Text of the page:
01 SES 17 A, Ecosystems of Teacher Develoment Part 3
Symposium continued from 01 SES 16 A
The presentation introduces the Teacher Education Development Programme of Finland as an example of collective democratic will-formation through the lens of the discourse theory of justice by Jürgen Habermas. This theory can be regarded as a systemic approach to social practices; it formulates an ideal system of collective will-formation processes in terms of democracy, so as to achieve valid norms, finally encapsulated in the form of laws and law-like statutory regulations or guidelines. The theory highlights the agency and participation of all parties concerned in the democratic process. These ideas have been conceptualized in Habermas’ later work, especially in the Theory of Communicative Action (1984) and in the Discourse Theory of Law and Democracy (1996). In Finland, the participatory nature of teacher education provision is an area of considerable interest, and the focus of this presentation. How this participation has been constituted, involving engagement between different actors, including researchers, teacher union officials and policy makers, is an important part of this process. In 2015, the Ministry commissioned a national review of teacher education from the National Network for Teacher Induction, ‘Osaava Verme’, which included all the teacher education units in Finland. The review (Heikkinen, Aho & Korhonen 2015) recommended that policy makers should appoint a broad-based national body to secure the life-long continuum of teacher development. The Trade Union of Education in Finland developed also a parallel initiative for the reform. The Ministry appointed a National Forum for Teacher Education in early 2016 to reform teacher education. Nearly 200 experts worked together in the National Forum to outline strategic guidelines which took the form of the Teacher Education Development Programme launched in late 2016. Also, nearly two thousand experts in education, as well as students and teachers, participated in an on-line think-tank. The process looks like a textbook example of how practices of teacher education are reformed in an inclusive way. Despite the good intentions, however, it is always challenging to ensure that the process is truly inclusive. The theories of communicative action and the discourse theory of law, after all, offer ideal models for democratic will-formation, and the everyday ecosystems of teacher development have something more to do with competition and intrigue as well as struggle for power, recognition and prestige.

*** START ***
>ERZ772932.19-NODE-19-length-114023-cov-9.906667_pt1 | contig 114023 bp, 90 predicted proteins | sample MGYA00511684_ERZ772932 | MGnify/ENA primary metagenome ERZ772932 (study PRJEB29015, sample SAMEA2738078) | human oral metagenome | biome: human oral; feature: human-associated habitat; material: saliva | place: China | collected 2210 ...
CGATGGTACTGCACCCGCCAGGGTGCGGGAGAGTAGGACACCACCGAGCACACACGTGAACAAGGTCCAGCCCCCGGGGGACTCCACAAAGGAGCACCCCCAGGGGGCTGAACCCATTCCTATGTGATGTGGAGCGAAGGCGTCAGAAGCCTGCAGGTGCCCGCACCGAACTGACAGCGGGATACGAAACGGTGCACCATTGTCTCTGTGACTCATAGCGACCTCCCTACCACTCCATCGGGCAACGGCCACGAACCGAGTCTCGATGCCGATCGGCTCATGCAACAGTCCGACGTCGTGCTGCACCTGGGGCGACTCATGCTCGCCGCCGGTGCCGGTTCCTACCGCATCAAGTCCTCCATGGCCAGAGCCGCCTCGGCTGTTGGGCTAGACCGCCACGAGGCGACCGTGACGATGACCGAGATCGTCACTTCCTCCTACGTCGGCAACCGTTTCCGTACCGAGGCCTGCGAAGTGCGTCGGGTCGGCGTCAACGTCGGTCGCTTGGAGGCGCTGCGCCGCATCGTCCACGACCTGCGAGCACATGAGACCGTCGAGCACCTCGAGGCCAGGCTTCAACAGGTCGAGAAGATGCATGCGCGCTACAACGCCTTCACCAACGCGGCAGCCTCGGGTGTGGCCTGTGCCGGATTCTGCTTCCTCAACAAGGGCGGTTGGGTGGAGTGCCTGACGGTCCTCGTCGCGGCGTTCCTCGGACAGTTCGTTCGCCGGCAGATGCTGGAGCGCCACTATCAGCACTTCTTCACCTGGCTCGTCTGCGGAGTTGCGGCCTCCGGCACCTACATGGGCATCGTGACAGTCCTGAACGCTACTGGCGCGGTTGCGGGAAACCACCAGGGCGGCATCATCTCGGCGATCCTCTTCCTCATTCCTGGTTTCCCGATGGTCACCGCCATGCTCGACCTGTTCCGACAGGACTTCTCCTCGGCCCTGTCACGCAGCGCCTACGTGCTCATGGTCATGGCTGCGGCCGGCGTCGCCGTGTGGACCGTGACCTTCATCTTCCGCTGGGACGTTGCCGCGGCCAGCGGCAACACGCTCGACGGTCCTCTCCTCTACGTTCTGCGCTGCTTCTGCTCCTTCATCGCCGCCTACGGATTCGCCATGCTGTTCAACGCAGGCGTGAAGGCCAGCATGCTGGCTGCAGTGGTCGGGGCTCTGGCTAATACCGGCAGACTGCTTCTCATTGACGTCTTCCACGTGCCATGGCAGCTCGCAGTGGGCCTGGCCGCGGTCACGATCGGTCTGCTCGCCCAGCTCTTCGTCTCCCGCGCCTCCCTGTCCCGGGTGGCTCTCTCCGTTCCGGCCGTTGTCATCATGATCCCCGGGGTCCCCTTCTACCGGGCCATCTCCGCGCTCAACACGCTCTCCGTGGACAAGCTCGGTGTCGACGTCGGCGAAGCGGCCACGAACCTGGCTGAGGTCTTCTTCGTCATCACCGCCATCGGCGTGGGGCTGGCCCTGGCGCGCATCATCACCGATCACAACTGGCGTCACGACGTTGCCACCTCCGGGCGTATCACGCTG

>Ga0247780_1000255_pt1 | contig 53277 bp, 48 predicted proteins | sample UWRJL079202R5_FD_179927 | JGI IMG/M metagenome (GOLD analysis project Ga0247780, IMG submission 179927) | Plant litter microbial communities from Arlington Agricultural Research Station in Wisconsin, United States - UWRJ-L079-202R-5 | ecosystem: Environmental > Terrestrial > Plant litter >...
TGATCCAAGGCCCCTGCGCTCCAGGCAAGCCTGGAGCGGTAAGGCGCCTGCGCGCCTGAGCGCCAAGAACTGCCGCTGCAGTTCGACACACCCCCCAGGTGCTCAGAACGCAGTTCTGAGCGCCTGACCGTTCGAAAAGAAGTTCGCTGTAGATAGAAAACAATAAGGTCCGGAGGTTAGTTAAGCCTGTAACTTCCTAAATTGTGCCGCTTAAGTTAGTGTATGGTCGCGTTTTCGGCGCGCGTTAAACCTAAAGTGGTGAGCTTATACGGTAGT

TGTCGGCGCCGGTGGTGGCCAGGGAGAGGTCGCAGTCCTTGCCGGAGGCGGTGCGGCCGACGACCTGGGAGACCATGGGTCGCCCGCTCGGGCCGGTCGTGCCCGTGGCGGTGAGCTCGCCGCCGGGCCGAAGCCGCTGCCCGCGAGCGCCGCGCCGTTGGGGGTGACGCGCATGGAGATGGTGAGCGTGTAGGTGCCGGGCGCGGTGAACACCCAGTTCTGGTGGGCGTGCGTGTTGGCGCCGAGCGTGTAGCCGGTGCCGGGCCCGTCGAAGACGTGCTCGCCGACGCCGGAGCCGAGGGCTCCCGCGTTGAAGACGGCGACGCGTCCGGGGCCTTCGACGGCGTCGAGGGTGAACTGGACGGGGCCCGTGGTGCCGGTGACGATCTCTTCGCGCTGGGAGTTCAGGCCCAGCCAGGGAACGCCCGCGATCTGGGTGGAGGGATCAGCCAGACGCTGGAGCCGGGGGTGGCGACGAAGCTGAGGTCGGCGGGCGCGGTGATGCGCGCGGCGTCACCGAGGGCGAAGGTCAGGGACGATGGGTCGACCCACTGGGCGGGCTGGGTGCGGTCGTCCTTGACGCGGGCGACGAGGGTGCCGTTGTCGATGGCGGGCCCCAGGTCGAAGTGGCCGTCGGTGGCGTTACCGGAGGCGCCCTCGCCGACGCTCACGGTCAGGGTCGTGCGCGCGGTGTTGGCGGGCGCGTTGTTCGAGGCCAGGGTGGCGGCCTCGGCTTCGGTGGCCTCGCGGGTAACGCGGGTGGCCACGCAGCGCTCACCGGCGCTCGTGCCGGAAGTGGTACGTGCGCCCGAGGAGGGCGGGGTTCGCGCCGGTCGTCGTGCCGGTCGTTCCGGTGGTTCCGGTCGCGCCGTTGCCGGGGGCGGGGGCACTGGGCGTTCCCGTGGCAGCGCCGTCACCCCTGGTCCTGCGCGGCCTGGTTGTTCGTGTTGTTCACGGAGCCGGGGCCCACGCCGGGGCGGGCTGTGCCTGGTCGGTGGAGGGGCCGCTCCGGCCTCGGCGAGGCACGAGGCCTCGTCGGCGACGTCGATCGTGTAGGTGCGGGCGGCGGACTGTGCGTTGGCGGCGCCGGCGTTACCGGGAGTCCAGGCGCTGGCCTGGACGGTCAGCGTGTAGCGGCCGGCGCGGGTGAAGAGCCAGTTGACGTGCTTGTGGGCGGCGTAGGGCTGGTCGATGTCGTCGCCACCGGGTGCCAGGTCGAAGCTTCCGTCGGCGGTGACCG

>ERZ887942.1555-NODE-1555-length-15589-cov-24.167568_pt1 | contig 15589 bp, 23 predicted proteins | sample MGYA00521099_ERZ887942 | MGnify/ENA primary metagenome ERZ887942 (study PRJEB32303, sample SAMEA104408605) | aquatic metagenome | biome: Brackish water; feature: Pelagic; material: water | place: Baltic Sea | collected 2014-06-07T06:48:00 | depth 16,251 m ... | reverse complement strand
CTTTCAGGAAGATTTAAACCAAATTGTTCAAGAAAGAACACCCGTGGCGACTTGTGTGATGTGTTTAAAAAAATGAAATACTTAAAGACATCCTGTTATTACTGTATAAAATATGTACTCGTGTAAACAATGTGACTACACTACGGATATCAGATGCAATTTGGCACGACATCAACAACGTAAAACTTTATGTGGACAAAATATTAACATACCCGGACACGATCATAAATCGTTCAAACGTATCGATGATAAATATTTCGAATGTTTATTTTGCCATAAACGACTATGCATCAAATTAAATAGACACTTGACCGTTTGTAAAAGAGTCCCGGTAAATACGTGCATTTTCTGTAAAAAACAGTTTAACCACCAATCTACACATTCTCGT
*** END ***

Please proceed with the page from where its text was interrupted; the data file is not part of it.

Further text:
Habermas, J. (1984). The Theory of Communicative Action (Part I and II). John Wiley & Sons. Habermas, J. (1996). Between facts and norms: Contributions to a discourse theory of law and democracy. John Wiley & Sons. Heikkinen, H., Aho, J. & Korhonen, H. (2015). Ope ei saa oppia. Opettajankoulutuksen jatkumon kehittäminen. Jyväskylän yliopisto. Koulutuksen tutkimuslaitos. (Eng. Teacher learns not. Development of teacher education continuum.) Huttunen, R. & Heikkinen, H. (1998) Between facts and norms: Action research in the light of Jürgen Habermas's theory of communicative action and discourse theory of justice, Curriculum Studies, 6:3307-322. Ministry of Education and Culture. (2016).Teacher Education Development Programme. Helsinki: Ministry of Education and Culture.
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